The first ten items on the list will be sufficient to demonstrate how well the benefits of LFTR tracks with the benefits of distributive generation:
1 Distributed resources' generally shorter construction period leaves less time for reality to diverge from expectations, thus reducing the probability and hence the financial risk of under- or overbuilding.Every item on this shortened list would apply to small factory manufactured LFTRs. Thus such LFTR would seem to fit welll into a broad definition of distributive generation. Indeed a strong case can be made, that the small LFTR is an ideal candidate for distributive generator, and that candidates propsed by the RMI carry significant liabilities and limitations. This view directly contradicts the view of the RMI which holds. The RMI favors "Micropower", that is the use of very small decentralized units, but David Bradish has pointed out several problems with this construct in RMI literature. Bradish found that "the largest non-nuclear source of electricity . . . is decentralized generation . . ." Which RMI literature describes as “Non-Biomass Decentralized Co-Generation.” Here my focus diverges from Bradish, who argued that for diverging and conflicting RMI definitions of "Micropower".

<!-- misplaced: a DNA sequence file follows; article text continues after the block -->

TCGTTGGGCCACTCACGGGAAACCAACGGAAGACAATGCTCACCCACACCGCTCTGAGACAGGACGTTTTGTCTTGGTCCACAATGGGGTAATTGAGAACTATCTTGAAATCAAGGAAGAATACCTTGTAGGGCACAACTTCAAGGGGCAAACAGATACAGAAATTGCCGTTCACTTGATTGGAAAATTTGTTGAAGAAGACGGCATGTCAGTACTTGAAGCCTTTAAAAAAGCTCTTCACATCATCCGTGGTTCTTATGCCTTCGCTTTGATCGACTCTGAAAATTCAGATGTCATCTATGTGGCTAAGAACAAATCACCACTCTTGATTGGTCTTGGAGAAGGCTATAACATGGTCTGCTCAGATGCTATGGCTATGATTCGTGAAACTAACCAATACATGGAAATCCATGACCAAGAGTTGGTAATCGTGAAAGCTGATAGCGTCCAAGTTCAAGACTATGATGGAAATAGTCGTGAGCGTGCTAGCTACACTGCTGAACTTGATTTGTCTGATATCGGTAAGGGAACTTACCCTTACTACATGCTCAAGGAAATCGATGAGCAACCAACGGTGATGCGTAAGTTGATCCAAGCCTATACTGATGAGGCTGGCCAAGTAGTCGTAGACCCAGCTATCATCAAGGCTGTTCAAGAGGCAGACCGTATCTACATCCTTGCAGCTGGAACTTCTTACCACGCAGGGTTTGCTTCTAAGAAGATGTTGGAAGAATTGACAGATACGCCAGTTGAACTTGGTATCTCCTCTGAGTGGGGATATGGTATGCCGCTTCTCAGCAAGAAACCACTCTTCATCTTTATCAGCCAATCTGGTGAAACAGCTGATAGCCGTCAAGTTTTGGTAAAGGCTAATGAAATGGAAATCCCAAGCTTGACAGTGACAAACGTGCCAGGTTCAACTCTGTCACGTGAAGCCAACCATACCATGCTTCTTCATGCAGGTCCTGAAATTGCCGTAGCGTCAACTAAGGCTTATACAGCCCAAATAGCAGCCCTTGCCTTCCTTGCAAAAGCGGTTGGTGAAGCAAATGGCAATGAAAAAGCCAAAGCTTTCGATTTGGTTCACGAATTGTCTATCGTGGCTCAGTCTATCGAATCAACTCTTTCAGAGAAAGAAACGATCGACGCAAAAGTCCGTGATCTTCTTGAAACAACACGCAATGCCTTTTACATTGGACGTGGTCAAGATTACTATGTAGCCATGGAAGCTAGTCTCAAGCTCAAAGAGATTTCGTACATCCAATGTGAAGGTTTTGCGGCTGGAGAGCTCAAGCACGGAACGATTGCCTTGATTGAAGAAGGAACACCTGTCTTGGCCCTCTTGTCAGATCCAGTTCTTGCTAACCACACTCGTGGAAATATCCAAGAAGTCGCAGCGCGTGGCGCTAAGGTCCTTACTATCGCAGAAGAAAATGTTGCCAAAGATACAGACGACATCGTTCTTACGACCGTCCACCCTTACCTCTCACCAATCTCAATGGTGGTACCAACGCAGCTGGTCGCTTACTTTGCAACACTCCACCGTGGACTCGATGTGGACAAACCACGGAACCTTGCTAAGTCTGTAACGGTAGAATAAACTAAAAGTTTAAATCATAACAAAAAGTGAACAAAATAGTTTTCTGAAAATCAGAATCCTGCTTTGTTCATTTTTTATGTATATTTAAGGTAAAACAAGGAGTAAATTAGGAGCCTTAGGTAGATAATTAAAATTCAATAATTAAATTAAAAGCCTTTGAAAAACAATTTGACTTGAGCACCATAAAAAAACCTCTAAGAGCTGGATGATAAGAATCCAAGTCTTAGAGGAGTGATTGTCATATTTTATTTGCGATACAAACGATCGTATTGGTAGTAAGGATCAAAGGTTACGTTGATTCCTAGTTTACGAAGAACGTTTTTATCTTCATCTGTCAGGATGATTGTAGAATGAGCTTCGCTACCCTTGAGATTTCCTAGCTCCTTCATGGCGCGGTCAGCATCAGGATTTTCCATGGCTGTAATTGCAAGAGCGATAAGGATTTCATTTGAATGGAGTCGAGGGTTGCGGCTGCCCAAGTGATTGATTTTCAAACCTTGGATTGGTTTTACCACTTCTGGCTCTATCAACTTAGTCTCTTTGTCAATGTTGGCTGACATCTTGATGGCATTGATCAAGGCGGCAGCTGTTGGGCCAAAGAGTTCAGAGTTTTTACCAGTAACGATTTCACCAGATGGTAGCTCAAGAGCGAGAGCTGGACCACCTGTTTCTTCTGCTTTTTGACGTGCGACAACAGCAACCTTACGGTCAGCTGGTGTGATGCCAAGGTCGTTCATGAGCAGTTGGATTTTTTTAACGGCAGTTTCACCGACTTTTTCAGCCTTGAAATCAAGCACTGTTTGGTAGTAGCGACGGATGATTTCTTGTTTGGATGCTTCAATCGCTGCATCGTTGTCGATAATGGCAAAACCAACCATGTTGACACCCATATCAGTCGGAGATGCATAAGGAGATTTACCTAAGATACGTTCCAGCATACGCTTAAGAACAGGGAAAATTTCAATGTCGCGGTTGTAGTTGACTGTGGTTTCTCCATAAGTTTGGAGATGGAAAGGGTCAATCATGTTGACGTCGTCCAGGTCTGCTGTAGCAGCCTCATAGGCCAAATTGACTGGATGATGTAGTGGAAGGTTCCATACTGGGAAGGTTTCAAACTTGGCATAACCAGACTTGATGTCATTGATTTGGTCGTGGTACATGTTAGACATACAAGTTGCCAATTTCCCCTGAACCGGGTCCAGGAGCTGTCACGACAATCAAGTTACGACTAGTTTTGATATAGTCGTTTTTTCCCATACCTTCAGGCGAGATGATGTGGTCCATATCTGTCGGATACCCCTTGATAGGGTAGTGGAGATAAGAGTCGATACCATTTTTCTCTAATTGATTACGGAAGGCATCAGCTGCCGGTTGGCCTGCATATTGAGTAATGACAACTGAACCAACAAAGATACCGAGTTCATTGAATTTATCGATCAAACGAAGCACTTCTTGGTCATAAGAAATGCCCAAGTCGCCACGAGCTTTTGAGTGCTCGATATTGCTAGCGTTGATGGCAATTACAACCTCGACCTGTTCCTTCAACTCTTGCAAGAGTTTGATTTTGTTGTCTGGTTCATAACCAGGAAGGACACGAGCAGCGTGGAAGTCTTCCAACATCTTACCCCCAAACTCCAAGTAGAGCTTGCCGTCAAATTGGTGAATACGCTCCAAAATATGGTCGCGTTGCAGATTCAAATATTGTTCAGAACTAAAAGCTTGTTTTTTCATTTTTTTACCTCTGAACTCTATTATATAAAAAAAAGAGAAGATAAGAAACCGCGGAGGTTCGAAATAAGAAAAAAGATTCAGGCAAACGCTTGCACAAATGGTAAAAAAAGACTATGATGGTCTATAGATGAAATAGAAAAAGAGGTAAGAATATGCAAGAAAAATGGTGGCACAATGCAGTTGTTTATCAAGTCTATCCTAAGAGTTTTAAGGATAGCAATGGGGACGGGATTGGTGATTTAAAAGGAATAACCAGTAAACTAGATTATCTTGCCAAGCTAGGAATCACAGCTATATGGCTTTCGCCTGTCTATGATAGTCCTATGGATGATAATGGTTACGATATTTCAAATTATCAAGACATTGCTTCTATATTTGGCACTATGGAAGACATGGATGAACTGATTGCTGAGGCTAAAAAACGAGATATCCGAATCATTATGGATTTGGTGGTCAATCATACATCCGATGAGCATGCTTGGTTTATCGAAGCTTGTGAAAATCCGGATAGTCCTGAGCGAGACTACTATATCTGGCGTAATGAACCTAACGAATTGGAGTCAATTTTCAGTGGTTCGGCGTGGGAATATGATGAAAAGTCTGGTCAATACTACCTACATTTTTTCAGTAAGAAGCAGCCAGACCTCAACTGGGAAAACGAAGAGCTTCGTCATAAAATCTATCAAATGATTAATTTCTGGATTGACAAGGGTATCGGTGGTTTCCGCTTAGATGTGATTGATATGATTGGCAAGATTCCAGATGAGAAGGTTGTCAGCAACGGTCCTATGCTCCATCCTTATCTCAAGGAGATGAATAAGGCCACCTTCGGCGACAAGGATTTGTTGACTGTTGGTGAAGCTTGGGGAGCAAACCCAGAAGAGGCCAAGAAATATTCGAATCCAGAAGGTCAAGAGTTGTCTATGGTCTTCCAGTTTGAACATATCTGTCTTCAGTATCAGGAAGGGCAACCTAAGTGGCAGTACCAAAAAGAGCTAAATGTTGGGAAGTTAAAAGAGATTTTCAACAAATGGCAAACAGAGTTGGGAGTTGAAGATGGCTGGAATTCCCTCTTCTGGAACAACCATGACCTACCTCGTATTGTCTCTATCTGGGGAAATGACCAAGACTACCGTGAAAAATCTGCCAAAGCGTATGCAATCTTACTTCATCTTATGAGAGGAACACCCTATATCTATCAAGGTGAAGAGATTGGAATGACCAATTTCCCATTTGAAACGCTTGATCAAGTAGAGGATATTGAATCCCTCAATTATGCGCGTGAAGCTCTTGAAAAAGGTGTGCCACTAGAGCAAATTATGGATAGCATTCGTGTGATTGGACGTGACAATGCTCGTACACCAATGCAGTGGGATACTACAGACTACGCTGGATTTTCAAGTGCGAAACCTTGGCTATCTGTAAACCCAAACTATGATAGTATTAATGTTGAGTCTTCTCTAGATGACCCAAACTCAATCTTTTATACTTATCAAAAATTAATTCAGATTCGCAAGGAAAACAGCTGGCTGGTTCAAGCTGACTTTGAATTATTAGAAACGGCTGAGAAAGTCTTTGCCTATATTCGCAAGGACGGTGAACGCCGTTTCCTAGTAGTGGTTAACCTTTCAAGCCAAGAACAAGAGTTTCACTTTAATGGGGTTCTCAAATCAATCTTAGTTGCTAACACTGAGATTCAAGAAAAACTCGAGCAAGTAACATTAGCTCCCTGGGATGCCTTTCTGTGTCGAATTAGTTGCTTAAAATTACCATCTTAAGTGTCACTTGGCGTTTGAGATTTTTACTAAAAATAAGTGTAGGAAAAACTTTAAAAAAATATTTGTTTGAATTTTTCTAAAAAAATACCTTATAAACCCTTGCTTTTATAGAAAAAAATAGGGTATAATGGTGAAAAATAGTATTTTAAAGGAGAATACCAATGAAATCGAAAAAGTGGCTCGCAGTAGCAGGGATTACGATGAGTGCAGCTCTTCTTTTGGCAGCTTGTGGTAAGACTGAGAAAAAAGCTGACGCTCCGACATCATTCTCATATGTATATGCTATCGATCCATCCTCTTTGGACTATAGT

2 Distributed resources' smaller unit size also reduces the consequences of such divergence and hence reduces its financial risk.
3 The frequent correlation between distributed resources' shorter lead time and smaller unit size can create a multiplicative, not merely an additive, risk reduction.
4 Shorter lead time further reduces forecasting errors and associated financial risks by reducing errors' amplification with the passage of time.
5 Even if short-lead-time units have lower thermal efficiency, their lower capital and interest costs can often offset the excess carrying charges on idle centralized capacity whose better thermal efficiency is more than offset by high capital cost.
6 Smaller, faster modules can be built on a "pay-as-you-go" basis with less financial strain, reducing the builder's financial risk and hence cost of capital.
7 Centralized capacity additions overshoot demand (absent gross underforecasting or exactly predictable step-function increments of demand) because their inherent "lumpiness" leaves substantial increments of capacity idle until demand can "grow into it." In contrast, smaller units can more exactly match gradual changes in demand without building unnecessary slack capacity ("build-as-you-need"), so their capacity additions are employed incrementally and immediately.